On-the-ground conservation work ebbs and flows with the seasons, and for those conserving prairies in the Pacific Northwest, the busy season runs from April to October. This is the time to control invasives like Scotch broom, monitor research experiments, collect native seeds for use in future restoration, and conduct prescribed burns. Juggling staffing on these different tasks can be difficult, given that the projects can be sporadic and weather-dependent. Last year, three key prairie managers in South Puget Sound – the Center for Natural Lands Management (CNLM), Washington Department of Fish and Wildlife (WDFW) and the Washington Department of Natural Resources (DNR) – came up with an innovative plan to address this field season bottleneck. Rather than each hiring their own seasonal staff for the field season (or struggling along without any seasonal staff), they joined forces to hire two prairie restoration technicians who would serve all three organizations throughout the season.
This is yet another collaborative solution enabled through the Department of Defense’s Army Compatible Use Buffer Program (ACUB). Joint Base Lewis-McChord is home to four candidates for listing under the federal Endangered Species Act: the streaked horned lark (Eremophila alpestris strigata), Mazama pocket gopher (Thomomys mazama), Taylor’s checkerspot butterfly (Euphydryas editha taylori) and Mardon skipper butterfly (Polites mardon). By funding prairie conservation in South Puget Sound that protects these species and their habitats, the Department of Defense reduces the risk that the species will be listed, and the associated risk that military activities on-Base may be restricted.
The two prairie restoration technicians working with CNLM, WDFW and DNR this year are Karen Wells and Paul Griffith. Here’s a snapshot of the work they’ve done to date.
The Scatter Creek Wildlife Area is one of a few select sites where WDFW released Taylor’s checkerspots to establish a new local population. Karen and Paul brush cut the invasive Scotch broom there, which was a particularly delicate task because of the likely presence of Taylor’s checkerspot eggs on Plantago lanceolata. Karen and Paul had to step carefully through the area, avoiding P. lanceolata and the tiny caterpillar eggs attached to them.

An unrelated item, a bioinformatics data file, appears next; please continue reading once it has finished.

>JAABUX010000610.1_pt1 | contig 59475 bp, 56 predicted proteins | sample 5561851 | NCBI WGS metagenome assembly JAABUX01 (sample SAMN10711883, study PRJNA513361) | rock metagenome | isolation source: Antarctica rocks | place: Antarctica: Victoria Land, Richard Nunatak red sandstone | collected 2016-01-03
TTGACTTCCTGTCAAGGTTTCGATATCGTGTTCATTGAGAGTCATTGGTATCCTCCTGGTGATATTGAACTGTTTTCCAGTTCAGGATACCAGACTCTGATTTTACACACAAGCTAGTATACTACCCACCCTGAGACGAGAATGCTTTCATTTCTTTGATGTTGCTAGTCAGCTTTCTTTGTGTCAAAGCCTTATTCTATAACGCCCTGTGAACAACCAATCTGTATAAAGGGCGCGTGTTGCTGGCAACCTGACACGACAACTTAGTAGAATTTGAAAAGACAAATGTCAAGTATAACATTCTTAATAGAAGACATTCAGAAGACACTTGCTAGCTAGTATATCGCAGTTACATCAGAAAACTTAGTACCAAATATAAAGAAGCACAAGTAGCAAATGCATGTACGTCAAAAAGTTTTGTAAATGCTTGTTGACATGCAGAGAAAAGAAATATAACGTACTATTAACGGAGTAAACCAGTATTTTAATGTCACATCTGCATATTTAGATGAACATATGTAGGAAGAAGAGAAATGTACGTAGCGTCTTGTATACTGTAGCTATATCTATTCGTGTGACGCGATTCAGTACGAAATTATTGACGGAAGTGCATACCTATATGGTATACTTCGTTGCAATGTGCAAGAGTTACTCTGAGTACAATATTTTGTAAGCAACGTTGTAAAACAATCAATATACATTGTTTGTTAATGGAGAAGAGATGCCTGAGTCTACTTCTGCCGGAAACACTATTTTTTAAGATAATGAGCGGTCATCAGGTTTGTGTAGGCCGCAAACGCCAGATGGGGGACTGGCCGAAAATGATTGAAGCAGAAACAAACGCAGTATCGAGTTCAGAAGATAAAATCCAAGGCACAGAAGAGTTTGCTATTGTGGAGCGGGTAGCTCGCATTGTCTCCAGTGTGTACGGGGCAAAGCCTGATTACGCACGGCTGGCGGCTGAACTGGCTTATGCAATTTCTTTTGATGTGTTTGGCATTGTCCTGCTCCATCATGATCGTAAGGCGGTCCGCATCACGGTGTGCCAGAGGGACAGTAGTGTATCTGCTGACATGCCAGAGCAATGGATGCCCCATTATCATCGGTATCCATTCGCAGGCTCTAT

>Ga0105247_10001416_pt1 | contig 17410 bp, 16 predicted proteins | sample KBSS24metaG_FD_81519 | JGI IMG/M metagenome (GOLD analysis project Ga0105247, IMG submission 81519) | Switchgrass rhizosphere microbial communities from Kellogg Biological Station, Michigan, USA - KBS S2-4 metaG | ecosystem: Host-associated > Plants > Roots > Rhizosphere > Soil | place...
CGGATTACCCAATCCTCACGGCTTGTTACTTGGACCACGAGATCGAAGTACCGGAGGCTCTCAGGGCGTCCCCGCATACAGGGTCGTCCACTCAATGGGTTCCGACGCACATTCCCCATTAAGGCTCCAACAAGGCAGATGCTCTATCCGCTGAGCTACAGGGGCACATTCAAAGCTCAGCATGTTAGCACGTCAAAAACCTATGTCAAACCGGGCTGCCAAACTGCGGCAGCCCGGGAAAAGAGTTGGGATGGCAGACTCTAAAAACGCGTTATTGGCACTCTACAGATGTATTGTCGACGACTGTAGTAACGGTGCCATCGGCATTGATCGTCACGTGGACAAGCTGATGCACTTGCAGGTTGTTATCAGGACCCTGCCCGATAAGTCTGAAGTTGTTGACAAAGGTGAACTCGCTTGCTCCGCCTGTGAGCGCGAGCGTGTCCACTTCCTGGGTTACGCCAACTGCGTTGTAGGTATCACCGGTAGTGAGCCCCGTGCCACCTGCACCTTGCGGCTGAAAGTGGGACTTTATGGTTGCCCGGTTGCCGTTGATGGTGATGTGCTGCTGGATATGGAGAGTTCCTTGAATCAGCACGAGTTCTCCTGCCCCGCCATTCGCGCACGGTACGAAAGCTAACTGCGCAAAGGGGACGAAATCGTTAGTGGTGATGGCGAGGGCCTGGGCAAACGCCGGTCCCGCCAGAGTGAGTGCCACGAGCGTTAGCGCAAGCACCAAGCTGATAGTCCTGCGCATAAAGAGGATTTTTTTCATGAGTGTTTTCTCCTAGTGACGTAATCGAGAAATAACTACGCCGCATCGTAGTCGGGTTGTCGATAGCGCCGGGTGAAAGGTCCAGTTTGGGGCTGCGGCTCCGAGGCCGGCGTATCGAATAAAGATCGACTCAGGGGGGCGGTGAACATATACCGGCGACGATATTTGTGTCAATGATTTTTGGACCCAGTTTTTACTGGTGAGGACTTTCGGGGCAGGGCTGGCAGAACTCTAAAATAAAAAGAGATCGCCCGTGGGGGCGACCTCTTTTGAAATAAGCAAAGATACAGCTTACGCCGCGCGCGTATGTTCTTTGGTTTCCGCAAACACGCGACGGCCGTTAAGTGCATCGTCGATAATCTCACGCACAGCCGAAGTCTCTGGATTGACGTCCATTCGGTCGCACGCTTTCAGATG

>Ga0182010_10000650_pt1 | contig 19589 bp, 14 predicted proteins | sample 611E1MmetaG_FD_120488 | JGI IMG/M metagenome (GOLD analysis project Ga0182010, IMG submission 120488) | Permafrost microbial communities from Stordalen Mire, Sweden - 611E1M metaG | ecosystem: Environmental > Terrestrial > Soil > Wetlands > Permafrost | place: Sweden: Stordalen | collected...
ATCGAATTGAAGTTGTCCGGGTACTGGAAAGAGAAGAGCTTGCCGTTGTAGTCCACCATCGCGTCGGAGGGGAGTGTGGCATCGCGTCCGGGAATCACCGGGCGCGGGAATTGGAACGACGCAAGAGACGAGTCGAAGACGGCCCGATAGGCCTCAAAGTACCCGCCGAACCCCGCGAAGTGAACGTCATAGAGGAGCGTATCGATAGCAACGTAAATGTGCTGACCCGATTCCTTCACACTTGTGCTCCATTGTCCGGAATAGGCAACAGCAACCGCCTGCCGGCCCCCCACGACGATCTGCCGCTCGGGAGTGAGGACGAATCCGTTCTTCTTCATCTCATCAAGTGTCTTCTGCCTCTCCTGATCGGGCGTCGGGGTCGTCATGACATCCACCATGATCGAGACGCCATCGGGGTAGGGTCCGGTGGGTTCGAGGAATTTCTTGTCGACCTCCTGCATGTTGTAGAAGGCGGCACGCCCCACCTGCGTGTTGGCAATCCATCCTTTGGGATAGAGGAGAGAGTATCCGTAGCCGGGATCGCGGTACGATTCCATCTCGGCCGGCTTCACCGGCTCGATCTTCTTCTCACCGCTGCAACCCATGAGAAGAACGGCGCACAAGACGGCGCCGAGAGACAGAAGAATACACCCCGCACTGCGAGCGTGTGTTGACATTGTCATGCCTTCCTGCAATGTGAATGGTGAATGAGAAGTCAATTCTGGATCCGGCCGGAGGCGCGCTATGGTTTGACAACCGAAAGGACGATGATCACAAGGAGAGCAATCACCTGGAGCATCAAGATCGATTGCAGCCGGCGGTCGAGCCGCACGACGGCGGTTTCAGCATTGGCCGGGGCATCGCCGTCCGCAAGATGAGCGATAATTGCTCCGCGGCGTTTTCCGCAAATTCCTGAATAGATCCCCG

Karen and Paul helped with DNR’s annual monitoring of the federally threatened golden paintbrush (Castilleja levisecta) population at Rocky Prairie. Golden paintbrush is especially important because it is one of only a few host species for Taylor’s checkerspots. With DNR, they counted all of the flowering golden paintbrush on the 35 acre property, and found that the population is doing quite well.
As part of ongoing restoration activities at West Rocky Prairie, Karen and Paul applied herbicide to control tall oatgrass (Arrhenatherum elatius) and non-native Agrostis for WDFW.
Fire effects monitoring can help scientists understand how effectively prescribed fire eliminated target weeds and their seed banks, if it increased success rates among plantings, and when, where and how it might be used more effectively in future burns. Karen and Paul monitored fire effects at Thurston County’s Glacial Heritage Preserve for CNLM.
Now that summer has arrived and the weather has turned warm and dry, plants are beginning to go to seed and dry out. This marks the beginning of the burn season when prairie managers from CNLM, WDFW and DNR start scheduling prescribed fires. Karen and Paul will participate on these burns, as well as other prairie restoration efforts such as collecting and processing native prairie plant seeds.
Overall, scheduling between the three organizations has been a seamless effort, and Karen and Paul have plugged the critical field season staffing gaps seen in previous years.